What does the Federal Budget really mean for infrastructure? 10 key takeaways
23 May 2018
The Federal Government will invest over $75bn in nationally significant transport infrastructure projects over the next 10 years. The investment aims to reduce congestion to get commuters home sooner and safer, move freight more efficiently to ports and market, better connect regions, grow the economy and create local jobs.
Here we summarise the major projects before offering 10 key takeaways.
The projects include:
- New major rail and public transport infrastructure, including up to $5bn for a rail link to Melbourne Airport, $1.1bn for further components of Perth’s METRONET, $400m to duplicate a section of the Port Botany Rail Line and construct the Cabramatta passing loop; $390m for the upgrade of the Beerburrum to Nambour Line on the Sunshine Coast, $300 m for Brisbane Metro and $220m for the electrification of the Gawler Line in northern Adelaide.
- Major urban and regional road projects, including $1bn for the M1 Motorway corridor; $3.3bn for the Bruce Highway in Queensland; $1.4bn for Adelaide’s North-South Corridor; $971m to build the Coffs Harbour Bypass on the Pacific Highway in NSW, $1.75bn for the new North East Link in Melbourne, $560m to deliver Stages 2 and 3 of the Bunbury Outer Ring Road in WA, $280m for regional road works in the NT, $461m to build a new Bridgewater Bridge to reduce travel times and improve traffic flow into Hobart; and a $200 m investment in the Barton and Monaro Highway corridors linking the ACT to NSW.
- New Urban Congestion Fund, with $1bn funding to invest in projects in urban areas that address pinch points and last-mile access to ports, airports and freight hubs.
- New Roads of Strategic Importance Initiative, with $3.5bn to upgrade key freight corridors in regional Australia and increase productivity by connecting major agricultural and resource areas with our cities and ports. There will also be a focus on urban areas, with last-mile access to ports, markets, airports and intermodal facilities. This includes $1.5bn to deliver better access in Northern Australia and $400m to upgrade regional highways in Tasmania.
- New Major Project Business Case Fund with $250m to enable the Commonwealth to work in partnership with State and Territory Governments to develop business cases for major projects, to plan for the next phase of Government investment. The first cases funded will include $15m to support planning for a passenger rail service between Toowomba and Brisbane and $10m for Eastlink WA (Orange Route).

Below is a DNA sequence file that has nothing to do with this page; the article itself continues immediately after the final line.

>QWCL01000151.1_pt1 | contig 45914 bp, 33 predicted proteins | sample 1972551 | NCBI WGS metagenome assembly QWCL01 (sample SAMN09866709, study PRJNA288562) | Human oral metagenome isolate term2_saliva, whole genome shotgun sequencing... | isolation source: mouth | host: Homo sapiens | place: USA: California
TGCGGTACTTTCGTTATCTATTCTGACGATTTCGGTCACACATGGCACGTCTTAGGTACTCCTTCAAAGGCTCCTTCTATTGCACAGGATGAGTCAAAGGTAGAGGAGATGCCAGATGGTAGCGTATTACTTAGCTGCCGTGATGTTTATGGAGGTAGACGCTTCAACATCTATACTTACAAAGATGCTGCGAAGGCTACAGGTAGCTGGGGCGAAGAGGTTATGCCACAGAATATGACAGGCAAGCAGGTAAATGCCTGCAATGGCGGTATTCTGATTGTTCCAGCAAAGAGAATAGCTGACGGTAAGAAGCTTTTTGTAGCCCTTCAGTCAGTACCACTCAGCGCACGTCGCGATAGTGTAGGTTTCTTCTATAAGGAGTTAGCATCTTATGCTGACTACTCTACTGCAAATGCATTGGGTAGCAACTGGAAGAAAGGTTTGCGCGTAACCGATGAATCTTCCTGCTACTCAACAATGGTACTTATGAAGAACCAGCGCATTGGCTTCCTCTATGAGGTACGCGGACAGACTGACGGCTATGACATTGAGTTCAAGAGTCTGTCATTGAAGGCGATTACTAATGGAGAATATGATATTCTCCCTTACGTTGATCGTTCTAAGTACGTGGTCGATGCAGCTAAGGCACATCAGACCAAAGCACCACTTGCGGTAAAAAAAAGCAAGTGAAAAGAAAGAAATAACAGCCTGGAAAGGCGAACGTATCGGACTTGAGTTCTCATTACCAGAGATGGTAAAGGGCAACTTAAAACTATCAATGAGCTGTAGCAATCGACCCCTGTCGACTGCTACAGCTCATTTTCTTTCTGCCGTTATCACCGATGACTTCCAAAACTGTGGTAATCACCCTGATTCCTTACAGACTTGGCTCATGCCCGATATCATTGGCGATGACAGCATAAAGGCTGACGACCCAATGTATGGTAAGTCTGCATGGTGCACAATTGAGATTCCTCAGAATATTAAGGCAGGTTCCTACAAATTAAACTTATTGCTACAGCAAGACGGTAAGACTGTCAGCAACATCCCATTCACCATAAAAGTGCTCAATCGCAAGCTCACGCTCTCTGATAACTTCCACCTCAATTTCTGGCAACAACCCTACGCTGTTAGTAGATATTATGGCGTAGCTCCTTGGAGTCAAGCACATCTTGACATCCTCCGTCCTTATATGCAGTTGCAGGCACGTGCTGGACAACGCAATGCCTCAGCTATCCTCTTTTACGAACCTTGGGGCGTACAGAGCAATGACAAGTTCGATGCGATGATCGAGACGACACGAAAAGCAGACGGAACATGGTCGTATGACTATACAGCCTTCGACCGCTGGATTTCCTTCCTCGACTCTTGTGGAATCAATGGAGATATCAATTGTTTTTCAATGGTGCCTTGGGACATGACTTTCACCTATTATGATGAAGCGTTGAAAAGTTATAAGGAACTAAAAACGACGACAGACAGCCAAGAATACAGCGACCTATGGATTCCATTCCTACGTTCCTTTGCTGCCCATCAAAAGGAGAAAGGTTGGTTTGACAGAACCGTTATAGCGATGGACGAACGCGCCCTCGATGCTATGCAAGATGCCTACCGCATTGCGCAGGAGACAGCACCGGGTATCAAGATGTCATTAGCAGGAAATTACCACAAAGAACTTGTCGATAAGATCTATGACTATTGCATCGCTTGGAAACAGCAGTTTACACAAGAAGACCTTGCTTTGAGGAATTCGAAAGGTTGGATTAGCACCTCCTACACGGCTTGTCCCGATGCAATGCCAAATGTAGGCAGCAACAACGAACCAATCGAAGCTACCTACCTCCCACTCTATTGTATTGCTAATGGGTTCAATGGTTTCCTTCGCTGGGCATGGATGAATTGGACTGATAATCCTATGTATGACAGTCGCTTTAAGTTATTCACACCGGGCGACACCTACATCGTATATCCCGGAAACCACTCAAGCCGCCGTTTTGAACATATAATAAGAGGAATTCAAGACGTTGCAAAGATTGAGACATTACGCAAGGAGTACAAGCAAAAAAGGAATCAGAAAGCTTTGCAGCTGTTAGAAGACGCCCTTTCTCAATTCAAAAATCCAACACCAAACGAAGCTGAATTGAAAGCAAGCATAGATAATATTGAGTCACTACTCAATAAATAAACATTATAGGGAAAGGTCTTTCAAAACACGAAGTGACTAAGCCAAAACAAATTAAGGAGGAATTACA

- Continued funding of the Black Spot Program and Roads to Recovery Program.
- Continued funding for the Building Better Regions Fund and Stronger Communities Programme to invest in economic and social infrastructure which creates jobs and builds stronger regional communities. This includes further decentralisation with six Government entities moving out of Canberra, Melbourne and Sydney.
- Extension of the Remote Airstrip Upgrade program by providing $23.8m to ensure continued access to healthcare, fresh food, mail, employment and education opportunities.
- Financial Assistance Grant program to provide local councils with more than $1.2bn to start work immediately on new projects and benefit from additional interest on cash in the bank.
So, how does all of this impact on the industry? 10 key takeaways are:
- Infrastructure funding is reduced overall by $2bn over the forward estimates. An additional $10.7bn would be needed over the next four years to meet the decade average investment level, according to Infrastructure Partnerships Australia. This means the private sector has a role to play.
- Continued scope for direct user-charges to meet the infrastructure shortfall. Government has historically taken a conservative approach to user charging systems, which is partly a cultural issue in Australia due to some high-profile failures in the toll road sector during the GFC. The timing is right for innovative funding approaches such as HOT (high-occupancy toll) networks which permit faster transport in dedicated lanes for commuters sharing vehicles, FAST (fast and sensible toll) lanes which apply tolls to lanes rather than roads, and trucking lanes.